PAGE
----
• Mark

    Steve the Cynic is right on the money on this one! I could not have said the same thing better myself.

  • Russ G.

    UNsuspend wolf hunts.

  • Greg

    I find this question misses the mark, going for a controversial topic, rather than getting to the actual heart of the matter.

    The DNR is not suggesting to suspend the hunt. NOT. There is a recommendation that if the population declines to a certain level, reduction in hunting might be wise. But the reason they are not suggesting to stop it NOW is to further study the matter, like Steve the Cynic said they should.

    What the DNR is recommending, and which will also be controversial and could have made a good question-of-the-day, is to stop the practice of recreational feeding of deer, as it’s believed this congregates deer and increases their population unnaturally, leading to the spread of disease and competing with moose in areas where deer have not traditionally had high populations.

    I’m disappointed MPR went for a rather easy question on this, rather than addressing the really important questions at hand.

  • Terry G.

    Yes – there is no reason to hunt moose in Minnesota.

    However, deer hunting should be expanded to reduce the rapidly expanding herds. Perhaps consider a commercial deer hunt. Too many deer are a real issue – ticks, conflicts with moose habitat, car accidents, etc.

  • Greg2

    I support suspended moose hunting. I realize that having hunters hanging from tree mounted harnesses or from remotely controlled helium ballons may sound ludicrous, but clearly there are some advantages. First the technique will defintely require new equipment – whcih will be a mini-boon for the economy – we could use that. Second – it promotes less impact on the ground and therefore improves soil conditions. Lets do it !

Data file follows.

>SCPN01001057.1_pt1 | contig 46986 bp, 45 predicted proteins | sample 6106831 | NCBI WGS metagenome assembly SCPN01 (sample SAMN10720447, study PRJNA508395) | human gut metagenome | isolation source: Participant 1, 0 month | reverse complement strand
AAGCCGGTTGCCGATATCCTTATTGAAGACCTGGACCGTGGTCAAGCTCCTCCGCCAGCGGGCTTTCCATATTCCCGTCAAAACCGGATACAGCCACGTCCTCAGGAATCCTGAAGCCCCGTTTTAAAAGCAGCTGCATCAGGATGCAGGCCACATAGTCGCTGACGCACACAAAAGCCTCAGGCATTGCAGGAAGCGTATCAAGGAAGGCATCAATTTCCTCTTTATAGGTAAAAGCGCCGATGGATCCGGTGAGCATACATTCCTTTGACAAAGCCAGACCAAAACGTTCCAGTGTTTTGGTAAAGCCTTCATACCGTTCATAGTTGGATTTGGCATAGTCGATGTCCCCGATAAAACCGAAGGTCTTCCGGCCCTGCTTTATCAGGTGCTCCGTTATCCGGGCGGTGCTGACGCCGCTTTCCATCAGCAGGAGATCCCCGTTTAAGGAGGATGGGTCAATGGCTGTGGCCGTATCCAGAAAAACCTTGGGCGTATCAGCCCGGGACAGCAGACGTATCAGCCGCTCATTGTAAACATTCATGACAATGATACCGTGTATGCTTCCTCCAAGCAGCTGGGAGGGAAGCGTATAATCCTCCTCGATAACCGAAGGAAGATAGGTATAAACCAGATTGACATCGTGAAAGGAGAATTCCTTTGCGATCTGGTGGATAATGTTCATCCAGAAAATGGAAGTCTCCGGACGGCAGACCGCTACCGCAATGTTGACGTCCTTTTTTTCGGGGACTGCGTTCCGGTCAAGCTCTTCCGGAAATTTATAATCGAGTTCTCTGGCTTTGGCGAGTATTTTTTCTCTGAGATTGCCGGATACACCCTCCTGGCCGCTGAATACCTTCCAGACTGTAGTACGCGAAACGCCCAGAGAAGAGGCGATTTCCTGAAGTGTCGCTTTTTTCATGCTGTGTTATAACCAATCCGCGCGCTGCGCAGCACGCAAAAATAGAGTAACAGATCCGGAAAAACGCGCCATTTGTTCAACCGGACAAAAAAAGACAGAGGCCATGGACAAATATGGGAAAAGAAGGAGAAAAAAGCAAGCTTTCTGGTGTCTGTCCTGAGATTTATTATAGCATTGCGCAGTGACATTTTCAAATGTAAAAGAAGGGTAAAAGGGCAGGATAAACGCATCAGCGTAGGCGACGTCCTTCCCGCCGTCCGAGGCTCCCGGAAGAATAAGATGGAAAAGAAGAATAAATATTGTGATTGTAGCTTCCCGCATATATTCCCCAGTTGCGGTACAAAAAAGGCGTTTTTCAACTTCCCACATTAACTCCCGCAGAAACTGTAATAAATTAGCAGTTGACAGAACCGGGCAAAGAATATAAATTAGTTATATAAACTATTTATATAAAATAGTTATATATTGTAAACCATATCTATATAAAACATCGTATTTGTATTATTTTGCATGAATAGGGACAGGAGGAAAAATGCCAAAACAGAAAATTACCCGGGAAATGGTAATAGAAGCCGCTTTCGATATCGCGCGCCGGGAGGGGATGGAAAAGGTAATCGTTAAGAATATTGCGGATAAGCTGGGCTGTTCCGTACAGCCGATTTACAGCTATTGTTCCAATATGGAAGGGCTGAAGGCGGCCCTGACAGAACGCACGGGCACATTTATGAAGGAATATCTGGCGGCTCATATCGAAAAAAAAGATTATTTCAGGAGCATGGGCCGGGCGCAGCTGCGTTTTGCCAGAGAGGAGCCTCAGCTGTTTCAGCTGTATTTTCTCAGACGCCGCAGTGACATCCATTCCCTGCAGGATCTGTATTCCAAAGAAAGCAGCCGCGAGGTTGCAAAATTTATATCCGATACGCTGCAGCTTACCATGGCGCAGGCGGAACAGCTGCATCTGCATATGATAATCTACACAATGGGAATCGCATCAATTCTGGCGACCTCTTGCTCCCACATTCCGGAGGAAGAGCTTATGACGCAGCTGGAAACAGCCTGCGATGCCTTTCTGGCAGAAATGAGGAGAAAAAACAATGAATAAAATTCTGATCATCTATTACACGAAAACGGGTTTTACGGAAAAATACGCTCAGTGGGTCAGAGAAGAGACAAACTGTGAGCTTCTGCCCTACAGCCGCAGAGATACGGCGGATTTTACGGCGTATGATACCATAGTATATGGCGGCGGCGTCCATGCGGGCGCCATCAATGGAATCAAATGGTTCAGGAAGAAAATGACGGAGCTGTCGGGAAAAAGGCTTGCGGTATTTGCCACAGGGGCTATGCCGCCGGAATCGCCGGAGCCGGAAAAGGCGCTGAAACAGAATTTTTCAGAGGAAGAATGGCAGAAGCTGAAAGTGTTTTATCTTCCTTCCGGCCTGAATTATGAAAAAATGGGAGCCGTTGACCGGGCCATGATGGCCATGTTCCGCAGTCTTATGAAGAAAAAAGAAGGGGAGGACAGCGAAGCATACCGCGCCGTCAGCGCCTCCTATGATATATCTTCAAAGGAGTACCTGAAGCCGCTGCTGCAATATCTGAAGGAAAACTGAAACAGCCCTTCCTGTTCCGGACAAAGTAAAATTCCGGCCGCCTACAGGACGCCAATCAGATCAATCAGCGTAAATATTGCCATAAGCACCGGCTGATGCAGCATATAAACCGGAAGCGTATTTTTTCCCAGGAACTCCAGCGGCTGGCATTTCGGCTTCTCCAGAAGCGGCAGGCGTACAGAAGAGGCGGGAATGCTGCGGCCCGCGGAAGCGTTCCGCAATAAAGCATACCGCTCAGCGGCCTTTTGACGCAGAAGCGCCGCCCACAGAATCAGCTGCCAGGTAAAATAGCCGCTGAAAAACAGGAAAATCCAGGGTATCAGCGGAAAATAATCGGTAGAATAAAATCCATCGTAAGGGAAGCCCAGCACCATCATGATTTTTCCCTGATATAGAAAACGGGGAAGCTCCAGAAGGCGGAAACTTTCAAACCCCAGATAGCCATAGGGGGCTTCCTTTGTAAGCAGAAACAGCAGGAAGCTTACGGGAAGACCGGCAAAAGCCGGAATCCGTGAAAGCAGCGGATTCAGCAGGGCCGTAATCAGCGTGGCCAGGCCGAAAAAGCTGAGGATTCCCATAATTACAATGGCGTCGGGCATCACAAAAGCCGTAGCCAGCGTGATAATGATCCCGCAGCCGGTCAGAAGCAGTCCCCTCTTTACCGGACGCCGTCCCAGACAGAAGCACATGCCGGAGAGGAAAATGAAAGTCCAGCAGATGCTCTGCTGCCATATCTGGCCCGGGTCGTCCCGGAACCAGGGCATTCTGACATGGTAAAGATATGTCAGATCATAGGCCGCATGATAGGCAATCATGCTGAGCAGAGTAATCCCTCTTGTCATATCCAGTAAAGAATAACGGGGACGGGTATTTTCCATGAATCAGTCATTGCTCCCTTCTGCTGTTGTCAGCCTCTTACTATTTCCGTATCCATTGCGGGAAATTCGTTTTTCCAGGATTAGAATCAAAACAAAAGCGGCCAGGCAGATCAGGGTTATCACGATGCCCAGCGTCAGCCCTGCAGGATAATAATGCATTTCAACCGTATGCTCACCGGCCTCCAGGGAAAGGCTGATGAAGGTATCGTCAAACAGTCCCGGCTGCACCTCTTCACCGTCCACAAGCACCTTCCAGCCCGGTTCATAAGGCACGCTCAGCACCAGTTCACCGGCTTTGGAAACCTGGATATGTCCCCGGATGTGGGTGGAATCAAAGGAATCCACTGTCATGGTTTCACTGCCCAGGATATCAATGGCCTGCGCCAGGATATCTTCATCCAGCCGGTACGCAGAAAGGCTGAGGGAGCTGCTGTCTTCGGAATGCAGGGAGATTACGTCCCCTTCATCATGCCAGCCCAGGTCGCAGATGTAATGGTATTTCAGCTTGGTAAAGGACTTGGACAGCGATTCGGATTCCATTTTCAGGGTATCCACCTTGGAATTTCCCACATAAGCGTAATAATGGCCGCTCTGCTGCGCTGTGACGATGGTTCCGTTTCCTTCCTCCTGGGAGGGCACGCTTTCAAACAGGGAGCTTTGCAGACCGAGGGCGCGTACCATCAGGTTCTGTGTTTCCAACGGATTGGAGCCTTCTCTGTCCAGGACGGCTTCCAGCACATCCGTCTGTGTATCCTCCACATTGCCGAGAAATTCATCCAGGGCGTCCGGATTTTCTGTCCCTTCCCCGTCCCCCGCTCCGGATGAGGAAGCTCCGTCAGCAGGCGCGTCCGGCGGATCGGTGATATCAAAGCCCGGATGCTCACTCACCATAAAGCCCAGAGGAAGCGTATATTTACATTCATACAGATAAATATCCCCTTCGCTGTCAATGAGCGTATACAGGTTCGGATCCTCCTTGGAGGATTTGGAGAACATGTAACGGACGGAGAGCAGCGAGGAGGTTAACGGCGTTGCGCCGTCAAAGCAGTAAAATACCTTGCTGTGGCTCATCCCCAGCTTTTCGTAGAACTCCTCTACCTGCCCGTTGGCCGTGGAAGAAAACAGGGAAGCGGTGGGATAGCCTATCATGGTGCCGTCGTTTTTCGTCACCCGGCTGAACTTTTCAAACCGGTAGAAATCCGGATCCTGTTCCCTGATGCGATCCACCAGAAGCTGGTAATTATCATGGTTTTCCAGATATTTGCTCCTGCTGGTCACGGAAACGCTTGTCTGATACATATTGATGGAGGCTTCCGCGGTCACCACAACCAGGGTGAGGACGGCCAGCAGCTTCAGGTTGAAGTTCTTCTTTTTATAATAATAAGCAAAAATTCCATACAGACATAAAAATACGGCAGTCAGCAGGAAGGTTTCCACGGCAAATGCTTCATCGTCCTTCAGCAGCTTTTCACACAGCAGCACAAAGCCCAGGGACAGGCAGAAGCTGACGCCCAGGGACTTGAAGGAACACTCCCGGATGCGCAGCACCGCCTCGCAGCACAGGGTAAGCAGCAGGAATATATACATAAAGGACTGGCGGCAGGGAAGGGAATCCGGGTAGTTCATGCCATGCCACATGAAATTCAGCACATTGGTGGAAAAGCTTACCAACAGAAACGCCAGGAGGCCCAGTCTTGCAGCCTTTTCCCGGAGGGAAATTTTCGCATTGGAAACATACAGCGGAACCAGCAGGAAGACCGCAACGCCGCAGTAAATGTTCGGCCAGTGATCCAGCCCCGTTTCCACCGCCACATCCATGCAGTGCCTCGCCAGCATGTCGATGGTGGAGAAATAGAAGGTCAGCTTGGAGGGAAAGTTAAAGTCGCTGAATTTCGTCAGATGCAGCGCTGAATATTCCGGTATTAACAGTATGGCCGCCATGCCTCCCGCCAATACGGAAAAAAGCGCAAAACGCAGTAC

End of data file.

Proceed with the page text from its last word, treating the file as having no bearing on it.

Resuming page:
• Ed

    The number of moose left in MN is to small to allow hunting. We should be trying to increase the moose population. Stop the lottery now.

  • Susan McCabe

    Yes, moose hunting should be suspended, if not banned altogether.

    I have lived on the North Shore, hiked the Superior Hiking Trail from one end to the other, camped and paddled in the Boundary Waters and have never seen a moose in any of those places. Yet we think of ourselves as a “moose” state. Note the tourist attraction to mugs, paintings, cards and other memorabilia. We may as well be a unicorn state.

    With ticks and other problems due to a warmer climate, the moose have a hard enough time. We should ban hunting of moose.


    Yes, moose hunting should be suspended.

  • I don’t think that hunting moose should be suspended in Minnesota. It is already restricted to only 105 licenses each year and it has been a once in a lifetime hunt since 1991 (so you can only get a license once in your lifetime). On top of that you can only hunt bulls so even when the hunters get a moose there is little impact to the future generations of moose. I think a better option would be to scale the number of moose hunting licenses based on population levels (the DNR most likely already does this) rather than ending the small hunt altogether. If hunting was the cause of the decline in the moose population then I could understand stopping it; since huting is not the cause we should keep the small, once in a lifetime hunt going.